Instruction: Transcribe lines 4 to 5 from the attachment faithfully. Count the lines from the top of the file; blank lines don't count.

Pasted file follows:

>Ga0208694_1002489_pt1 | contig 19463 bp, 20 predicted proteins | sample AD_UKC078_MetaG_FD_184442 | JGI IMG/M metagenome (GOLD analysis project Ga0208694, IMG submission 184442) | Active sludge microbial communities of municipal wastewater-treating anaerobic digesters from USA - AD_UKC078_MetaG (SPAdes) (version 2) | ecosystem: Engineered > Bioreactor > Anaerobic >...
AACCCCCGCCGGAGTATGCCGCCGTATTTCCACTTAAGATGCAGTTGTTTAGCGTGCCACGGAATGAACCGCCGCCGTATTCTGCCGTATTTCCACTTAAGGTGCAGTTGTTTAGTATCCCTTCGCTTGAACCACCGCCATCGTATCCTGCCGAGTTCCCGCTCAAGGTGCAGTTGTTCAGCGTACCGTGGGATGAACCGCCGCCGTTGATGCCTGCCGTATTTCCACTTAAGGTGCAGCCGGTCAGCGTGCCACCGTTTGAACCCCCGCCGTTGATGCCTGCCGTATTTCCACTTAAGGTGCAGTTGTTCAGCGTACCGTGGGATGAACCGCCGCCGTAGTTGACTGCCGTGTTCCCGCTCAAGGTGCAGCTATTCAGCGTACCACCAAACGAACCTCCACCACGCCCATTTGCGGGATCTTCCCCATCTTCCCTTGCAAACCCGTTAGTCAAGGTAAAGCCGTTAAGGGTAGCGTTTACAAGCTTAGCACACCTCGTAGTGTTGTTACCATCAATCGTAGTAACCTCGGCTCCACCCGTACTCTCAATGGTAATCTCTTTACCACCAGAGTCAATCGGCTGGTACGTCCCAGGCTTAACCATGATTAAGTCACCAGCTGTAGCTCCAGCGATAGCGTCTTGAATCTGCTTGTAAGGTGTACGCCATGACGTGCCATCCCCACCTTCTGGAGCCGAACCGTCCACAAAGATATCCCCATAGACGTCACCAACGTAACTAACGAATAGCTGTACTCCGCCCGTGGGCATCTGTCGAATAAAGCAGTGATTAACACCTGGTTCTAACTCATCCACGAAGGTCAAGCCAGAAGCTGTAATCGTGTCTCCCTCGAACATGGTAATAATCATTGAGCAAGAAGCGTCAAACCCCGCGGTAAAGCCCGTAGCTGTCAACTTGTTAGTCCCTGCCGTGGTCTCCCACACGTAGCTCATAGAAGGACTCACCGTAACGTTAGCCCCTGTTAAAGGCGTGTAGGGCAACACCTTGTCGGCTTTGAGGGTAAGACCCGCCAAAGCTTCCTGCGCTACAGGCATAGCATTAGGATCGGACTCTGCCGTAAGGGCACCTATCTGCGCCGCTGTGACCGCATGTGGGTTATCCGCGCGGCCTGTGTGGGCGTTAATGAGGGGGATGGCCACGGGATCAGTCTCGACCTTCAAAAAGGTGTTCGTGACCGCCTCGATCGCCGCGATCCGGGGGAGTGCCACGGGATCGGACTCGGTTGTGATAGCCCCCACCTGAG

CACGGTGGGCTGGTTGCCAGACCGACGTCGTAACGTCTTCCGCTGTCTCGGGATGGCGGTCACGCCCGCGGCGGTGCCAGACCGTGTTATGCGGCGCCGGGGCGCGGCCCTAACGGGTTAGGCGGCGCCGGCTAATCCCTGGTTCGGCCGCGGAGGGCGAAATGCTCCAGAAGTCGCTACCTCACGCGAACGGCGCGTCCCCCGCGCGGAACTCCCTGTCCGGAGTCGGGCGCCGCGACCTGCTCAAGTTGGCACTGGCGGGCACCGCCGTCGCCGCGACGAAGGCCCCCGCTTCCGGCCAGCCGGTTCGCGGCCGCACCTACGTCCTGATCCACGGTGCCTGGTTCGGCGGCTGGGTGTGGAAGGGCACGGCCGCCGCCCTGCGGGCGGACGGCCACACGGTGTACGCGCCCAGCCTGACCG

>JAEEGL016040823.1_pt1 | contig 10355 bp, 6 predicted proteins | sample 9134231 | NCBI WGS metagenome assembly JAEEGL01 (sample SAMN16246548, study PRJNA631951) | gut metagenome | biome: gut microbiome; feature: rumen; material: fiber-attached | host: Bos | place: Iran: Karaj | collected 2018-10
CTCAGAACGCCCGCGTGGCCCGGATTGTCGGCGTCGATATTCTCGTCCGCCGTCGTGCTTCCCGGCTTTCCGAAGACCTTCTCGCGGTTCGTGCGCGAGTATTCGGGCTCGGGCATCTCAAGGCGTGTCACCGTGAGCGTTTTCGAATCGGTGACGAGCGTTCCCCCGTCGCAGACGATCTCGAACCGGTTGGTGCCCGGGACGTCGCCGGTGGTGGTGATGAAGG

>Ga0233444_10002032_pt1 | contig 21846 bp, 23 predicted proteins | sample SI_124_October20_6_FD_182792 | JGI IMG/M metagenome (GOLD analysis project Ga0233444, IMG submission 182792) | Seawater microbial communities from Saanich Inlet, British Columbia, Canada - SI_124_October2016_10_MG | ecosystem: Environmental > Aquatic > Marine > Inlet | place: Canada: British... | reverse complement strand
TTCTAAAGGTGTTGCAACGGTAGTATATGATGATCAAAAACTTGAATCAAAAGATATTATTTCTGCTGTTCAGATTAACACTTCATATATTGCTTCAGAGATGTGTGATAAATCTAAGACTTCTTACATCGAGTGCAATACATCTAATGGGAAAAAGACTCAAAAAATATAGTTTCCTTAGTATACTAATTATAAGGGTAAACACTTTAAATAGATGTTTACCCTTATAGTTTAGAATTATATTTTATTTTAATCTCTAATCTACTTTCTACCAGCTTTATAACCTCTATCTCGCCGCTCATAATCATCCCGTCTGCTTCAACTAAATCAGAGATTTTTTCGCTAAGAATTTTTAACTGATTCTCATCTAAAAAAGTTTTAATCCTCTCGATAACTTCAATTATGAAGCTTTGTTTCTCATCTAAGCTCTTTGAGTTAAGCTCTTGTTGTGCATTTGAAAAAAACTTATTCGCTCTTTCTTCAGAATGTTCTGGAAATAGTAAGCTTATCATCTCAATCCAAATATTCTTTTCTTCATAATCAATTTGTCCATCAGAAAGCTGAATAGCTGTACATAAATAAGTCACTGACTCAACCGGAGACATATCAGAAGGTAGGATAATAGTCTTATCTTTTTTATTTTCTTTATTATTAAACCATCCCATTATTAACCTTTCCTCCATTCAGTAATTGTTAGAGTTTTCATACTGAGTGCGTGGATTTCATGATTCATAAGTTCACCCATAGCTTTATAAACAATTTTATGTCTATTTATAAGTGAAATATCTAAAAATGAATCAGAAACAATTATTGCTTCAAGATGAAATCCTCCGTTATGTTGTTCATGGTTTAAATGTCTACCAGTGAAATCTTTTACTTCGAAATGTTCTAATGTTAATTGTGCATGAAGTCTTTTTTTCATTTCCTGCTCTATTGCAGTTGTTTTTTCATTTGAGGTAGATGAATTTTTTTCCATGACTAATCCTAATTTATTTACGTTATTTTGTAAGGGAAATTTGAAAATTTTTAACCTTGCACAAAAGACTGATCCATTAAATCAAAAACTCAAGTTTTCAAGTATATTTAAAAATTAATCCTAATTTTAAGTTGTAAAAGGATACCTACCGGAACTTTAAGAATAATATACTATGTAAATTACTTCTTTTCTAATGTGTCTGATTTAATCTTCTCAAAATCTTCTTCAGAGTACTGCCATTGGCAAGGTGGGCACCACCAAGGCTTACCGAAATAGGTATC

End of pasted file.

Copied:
>JAEEGL016040823.1_pt1 | contig 10355 bp, 6 predicted proteins | sample 9134231 | NCBI WGS metagenome assembly JAEEGL01 (sample SAMN16246548, study PRJNA631951) | gut metagenome | biome: gut microbiome; feature: rumen; material: fiber-attached | host: Bos | place: Iran: Karaj | collected 2018-10
CTCAGAACGCCCGCGTGGCCCGGATTGTCGGCGTCGATATTCTCGTCCGCCGTCGTGCTTCCCGGCTTTCCGAAGACCTTCTCGCGGTTCGTGCGCGAGTATTCGGGCTCGGGCATCTCAAGGCGTGTCACCGTGAGCGTTTTCGAATCGGTGACGAGCGTTCCCCCGTCGCAGACGATCTCGAACCGGTTGGTGCCCGGGACGTCGCCGGTGGTGGTGATGAAGG